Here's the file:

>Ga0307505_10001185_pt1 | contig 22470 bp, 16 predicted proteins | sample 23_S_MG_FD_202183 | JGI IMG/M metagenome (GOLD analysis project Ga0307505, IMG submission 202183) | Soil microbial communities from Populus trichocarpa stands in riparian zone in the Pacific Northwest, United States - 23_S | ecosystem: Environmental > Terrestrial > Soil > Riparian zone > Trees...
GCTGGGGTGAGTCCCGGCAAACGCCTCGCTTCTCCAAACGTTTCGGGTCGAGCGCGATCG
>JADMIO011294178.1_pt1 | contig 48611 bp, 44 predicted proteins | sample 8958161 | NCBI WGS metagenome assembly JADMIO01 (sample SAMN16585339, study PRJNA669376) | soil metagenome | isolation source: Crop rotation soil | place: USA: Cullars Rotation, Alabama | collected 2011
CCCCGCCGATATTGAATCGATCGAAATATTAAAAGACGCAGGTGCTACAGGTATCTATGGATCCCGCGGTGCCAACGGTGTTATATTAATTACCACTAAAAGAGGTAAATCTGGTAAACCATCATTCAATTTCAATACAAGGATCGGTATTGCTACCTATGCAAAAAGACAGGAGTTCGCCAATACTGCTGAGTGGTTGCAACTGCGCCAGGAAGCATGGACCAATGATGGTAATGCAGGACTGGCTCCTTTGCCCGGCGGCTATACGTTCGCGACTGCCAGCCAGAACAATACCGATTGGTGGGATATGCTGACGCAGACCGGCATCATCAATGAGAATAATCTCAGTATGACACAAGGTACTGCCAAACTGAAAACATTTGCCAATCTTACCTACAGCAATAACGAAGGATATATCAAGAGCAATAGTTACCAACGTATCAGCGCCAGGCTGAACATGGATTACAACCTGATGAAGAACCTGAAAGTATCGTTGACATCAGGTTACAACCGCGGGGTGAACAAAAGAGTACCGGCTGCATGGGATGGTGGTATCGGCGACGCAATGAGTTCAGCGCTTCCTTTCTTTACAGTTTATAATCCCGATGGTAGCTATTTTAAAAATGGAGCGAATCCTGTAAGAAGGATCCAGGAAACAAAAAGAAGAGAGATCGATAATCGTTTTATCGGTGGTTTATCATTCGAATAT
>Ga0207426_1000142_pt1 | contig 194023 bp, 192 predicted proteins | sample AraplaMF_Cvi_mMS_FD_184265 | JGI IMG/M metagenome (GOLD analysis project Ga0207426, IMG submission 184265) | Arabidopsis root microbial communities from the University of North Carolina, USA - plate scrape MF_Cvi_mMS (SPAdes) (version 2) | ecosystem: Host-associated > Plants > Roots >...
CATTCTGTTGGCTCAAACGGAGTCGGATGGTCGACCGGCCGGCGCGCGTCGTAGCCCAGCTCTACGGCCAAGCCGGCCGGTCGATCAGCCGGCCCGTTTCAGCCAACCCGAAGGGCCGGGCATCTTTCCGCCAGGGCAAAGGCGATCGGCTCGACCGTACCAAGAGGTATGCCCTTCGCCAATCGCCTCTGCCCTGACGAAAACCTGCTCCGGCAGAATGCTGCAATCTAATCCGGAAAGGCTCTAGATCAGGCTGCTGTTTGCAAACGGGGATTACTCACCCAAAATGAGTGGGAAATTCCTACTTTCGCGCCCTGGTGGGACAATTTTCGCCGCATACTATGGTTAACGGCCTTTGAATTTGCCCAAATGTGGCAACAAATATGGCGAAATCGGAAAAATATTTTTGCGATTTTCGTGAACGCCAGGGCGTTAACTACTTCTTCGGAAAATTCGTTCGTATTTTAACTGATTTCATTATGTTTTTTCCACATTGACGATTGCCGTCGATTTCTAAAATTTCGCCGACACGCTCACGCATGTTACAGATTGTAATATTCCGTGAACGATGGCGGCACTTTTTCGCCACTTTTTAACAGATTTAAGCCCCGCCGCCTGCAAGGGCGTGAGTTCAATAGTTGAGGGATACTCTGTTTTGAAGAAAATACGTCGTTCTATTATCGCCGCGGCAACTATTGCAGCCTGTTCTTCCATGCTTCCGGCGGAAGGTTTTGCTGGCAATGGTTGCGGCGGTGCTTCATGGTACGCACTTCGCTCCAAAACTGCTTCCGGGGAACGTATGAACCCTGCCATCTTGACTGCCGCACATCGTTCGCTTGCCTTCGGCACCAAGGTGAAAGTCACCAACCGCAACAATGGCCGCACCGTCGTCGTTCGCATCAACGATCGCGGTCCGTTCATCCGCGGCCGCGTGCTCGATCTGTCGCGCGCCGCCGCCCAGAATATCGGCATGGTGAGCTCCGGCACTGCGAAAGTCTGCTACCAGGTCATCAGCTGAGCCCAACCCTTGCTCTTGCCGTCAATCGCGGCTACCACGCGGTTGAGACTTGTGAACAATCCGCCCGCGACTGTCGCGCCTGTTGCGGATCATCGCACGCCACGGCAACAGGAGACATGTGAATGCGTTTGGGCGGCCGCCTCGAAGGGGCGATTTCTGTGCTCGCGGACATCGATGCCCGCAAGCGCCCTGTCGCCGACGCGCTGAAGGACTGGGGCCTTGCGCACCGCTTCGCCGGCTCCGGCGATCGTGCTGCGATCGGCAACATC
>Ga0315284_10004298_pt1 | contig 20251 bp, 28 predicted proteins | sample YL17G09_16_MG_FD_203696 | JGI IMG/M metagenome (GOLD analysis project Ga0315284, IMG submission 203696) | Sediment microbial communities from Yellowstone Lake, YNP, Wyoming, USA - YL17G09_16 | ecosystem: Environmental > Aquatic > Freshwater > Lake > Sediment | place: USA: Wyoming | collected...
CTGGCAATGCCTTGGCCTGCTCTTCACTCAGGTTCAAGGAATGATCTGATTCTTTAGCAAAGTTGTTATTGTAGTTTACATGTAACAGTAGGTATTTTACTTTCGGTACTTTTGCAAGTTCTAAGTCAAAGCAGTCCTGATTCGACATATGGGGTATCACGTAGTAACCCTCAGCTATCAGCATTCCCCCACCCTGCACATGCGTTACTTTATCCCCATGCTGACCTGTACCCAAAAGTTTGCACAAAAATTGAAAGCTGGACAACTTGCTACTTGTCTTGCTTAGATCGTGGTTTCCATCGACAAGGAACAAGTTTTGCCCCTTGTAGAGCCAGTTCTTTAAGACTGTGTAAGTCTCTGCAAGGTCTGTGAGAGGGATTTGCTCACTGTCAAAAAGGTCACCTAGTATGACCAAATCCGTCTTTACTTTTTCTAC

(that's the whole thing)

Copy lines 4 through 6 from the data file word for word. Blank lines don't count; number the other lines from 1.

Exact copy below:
CCCCGCCGATATTGAATCGATCGAAATATTAAAAGACGCAGGTGCTACAGGTATCTATGGATCCCGCGGTGCCAACGGTGTTATATTAATTACCACTAAAAGAGGTAAATCTGGTAAACCATCATTCAATTTCAATACAAGGATCGGTATTGCTACCTATGCAAAAAGACAGGAGTTCGCCAATACTGCTGAGTGGTTGCAACTGCGCCAGGAAGCATGGACCAATGATGGTAATGCAGGACTGGCTCCTTTGCCCGGCGGCTATACGTTCGCGACTGCCAGCCAGAACAATACCGATTGGTGGGATATGCTGACGCAGACCGGCATCATCAATGAGAATAATCTCAGTATGACACAAGGTACTGCCAAACTGAAAACATTTGCCAATCTTACCTACAGCAATAACGAAGGATATATCAAGAGCAATAGTTACCAACGTATCAGCGCCAGGCTGAACATGGATTACAACCTGATGAAGAACCTGAAAGTATCGTTGACATCAGGTTACAACCGCGGGGTGAACAAAAGAGTACCGGCTGCATGGGATGGTGGTATCGGCGACGCAATGAGTTCAGCGCTTCCTTTCTTTACAGTTTATAATCCCGATGGTAGCTATTTTAAAAATGGAGCGAATCCTGTAAGAAGGATCCAGGAAACAAAAAGAAGAGAGATCGATAATCGTTTTATCGGTGGTTTATCATTCGAATAT
>Ga0207426_1000142_pt1 | contig 194023 bp, 192 predicted proteins | sample AraplaMF_Cvi_mMS_FD_184265 | JGI IMG/M metagenome (GOLD analysis project Ga0207426, IMG submission 184265) | Arabidopsis root microbial communities from the University of North Carolina, USA - plate scrape MF_Cvi_mMS (SPAdes) (version 2) | ecosystem: Host-associated > Plants > Roots >...
CATTCTGTTGGCTCAAACGGAGTCGGATGGTCGACCGGCCGGCGCGCGTCGTAGCCCAGCTCTACGGCCAAGCCGGCCGGTCGATCAGCCGGCCCGTTTCAGCCAACCCGAAGGGCCGGGCATCTTTCCGCCAGGGCAAAGGCGATCGGCTCGACCGTACCAAGAGGTATGCCCTTCGCCAATCGCCTCTGCCCTGACGAAAACCTGCTCCGGCAGAATGCTGCAATCTAATCCGGAAAGGCTCTAGATCAGGCTGCTGTTTGCAAACGGGGATTACTCACCCAAAATGAGTGGGAAATTCCTACTTTCGCGCCCTGGTGGGACAATTTTCGCCGCATACTATGGTTAACGGCCTTTGAATTTGCCCAAATGTGGCAACAAATATGGCGAAATCGGAAAAATATTTTTGCGATTTTCGTGAACGCCAGGGCGTTAACTACTTCTTCGGAAAATTCGTTCGTATTTTAACTGATTTCATTATGTTTTTTCCACATTGACGATTGCCGTCGATTTCTAAAATTTCGCCGACACGCTCACGCATGTTACAGATTGTAATATTCCGTGAACGATGGCGGCACTTTTTCGCCACTTTTTAACAGATTTAAGCCCCGCCGCCTGCAAGGGCGTGAGTTCAATAGTTGAGGGATACTCTGTTTTGAAGAAAATACGTCGTTCTATTATCGCCGCGGCAACTATTGCAGCCTGTTCTTCCATGCTTCCGGCGGAAGGTTTTGCTGGCAATGGTTGCGGCGGTGCTTCATGGTACGCACTTCGCTCCAAAACTGCTTCCGGGGAACGTATGAACCCTGCCATCTTGACTGCCGCACATCGTTCGCTTGCCTTCGGCACCAAGGTGAAAGTCACCAACCGCAACAATGGCCGCACCGTCGTCGTTCGCATCAACGATCGCGGTCCGTTCATCCGCGGCCGCGTGCTCGATCTGTCGCGCGCCGCCGCCCAGAATATCGGCATGGTGAGCTCCGGCACTGCGAAAGTCTGCTACCAGGTCATCAGCTGAGCCCAACCCTTGCTCTTGCCGTCAATCGCGGCTACCACGCGGTTGAGACTTGTGAACAATCCGCCCGCGACTGTCGCGCCTGTTGCGGATCATCGCACGCCACGGCAACAGGAGACATGTGAATGCGTTTGGGCGGCCGCCTCGAAGGGGCGATTTCTGTGCTCGCGGACATCGATGCCCGCAAGCGCCCTGTCGCCGACGCGCTGAAGGACTGGGGCCTTGCGCACCGCTTCGCCGGCTCCGGCGATCGTGCTGCGATCGGCAACATC